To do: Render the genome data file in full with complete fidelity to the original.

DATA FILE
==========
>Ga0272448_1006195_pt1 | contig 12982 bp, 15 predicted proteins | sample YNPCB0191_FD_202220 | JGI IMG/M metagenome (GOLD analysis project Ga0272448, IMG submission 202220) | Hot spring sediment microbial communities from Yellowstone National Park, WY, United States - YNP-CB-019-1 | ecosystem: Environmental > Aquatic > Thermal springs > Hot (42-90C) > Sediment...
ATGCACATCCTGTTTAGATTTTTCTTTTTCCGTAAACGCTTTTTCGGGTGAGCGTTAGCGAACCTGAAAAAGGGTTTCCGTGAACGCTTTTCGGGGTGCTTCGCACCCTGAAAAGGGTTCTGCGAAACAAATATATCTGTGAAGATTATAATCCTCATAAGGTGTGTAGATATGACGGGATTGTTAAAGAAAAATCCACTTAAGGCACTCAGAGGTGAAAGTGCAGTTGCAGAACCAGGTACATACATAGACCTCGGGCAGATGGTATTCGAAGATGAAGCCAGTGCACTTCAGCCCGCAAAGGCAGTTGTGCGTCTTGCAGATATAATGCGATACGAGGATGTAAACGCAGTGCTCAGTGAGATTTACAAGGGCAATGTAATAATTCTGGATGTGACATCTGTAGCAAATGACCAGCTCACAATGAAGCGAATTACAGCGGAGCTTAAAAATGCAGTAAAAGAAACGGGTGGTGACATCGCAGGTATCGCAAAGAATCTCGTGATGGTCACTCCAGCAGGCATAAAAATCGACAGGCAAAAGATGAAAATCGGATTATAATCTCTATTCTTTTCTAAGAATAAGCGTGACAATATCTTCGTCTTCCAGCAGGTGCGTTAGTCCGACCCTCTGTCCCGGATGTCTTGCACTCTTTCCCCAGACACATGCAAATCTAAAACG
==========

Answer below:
>Ga0272448_1006195_pt1 | contig 12982 bp, 15 predicted proteins | sample YNPCB0191_FD_202220 | JGI IMG/M metagenome (GOLD analysis project Ga0272448, IMG submission 202220) | Hot spring sediment microbial communities from Yellowstone National Park, WY, United States - YNP-CB-019-1 | ecosystem: Environmental > Aquatic > Thermal springs > Hot (42-90C) > Sediment...
ATGCACATCCTGTTTAGATTTTTCTTTTTCCGTAAACGCTTTTTCGGGTGAGCGTTAGCGAACCTGAAAAAGGGTTTCCGTGAACGCTTTTCGGGGTGCTTCGCACCCTGAAAAGGGTTCTGCGAAACAAATATATCTGTGAAGATTATAATCCTCATAAGGTGTGTAGATATGACGGGATTGTTAAAGAAAAATCCACTTAAGGCACTCAGAGGTGAAAGTGCAGTTGCAGAACCAGGTACATACATAGACCTCGGGCAGATGGTATTCGAAGATGAAGCCAGTGCACTTCAGCCCGCAAAGGCAGTTGTGCGTCTTGCAGATATAATGCGATACGAGGATGTAAACGCAGTGCTCAGTGAGATTTACAAGGGCAATGTAATAATTCTGGATGTGACATCTGTAGCAAATGACCAGCTCACAATGAAGCGAATTACAGCGGAGCTTAAAAATGCAGTAAAAGAAACGGGTGGTGACATCGCAGGTATCGCAAAGAATCTCGTGATGGTCACTCCAGCAGGCATAAAAATCGACAGGCAAAAGATGAAAATCGGATTATAATCTCTATTCTTTTCTAAGAATAAGCGTGACAATATCTTCGTCTTCCAGCAGGTGCGTTAGTCCGACCCTCTGTCCCGGATGTCTTGCACTCTTTCCCCAGACACATGCAAATCTAAAACG